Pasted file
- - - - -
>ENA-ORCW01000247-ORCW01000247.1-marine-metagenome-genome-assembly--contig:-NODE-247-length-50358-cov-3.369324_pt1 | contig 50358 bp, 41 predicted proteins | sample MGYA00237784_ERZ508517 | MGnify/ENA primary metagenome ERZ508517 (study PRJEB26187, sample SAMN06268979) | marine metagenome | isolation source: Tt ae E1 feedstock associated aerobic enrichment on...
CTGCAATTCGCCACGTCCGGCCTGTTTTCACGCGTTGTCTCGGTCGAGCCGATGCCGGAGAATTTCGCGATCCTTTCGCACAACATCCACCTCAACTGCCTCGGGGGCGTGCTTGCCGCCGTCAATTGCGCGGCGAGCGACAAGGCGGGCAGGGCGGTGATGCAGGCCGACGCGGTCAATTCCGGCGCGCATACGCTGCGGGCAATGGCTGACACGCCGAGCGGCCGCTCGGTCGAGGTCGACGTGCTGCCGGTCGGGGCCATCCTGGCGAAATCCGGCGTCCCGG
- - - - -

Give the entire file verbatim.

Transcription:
>ENA-ORCW01000247-ORCW01000247.1-marine-metagenome-genome-assembly--contig:-NODE-247-length-50358-cov-3.369324_pt1 | contig 50358 bp, 41 predicted proteins | sample MGYA00237784_ERZ508517 | MGnify/ENA primary metagenome ERZ508517 (study PRJEB26187, sample SAMN06268979) | marine metagenome | isolation source: Tt ae E1 feedstock associated aerobic enrichment on...
CTGCAATTCGCCACGTCCGGCCTGTTTTCACGCGTTGTCTCGGTCGAGCCGATGCCGGAGAATTTCGCGATCCTTTCGCACAACATCCACCTCAACTGCCTCGGGGGCGTGCTTGCCGCCGTCAATTGCGCGGCGAGCGACAAGGCGGGCAGGGCGGTGATGCAGGCCGACGCGGTCAATTCCGGCGCGCATACGCTGCGGGCAATGGCTGACACGCCGAGCGGCCGCTCGGTCGAGGTCGACGTGCTGCCGGTCGGGGCCATCCTGGCGAAATCCGGCGTCCCGG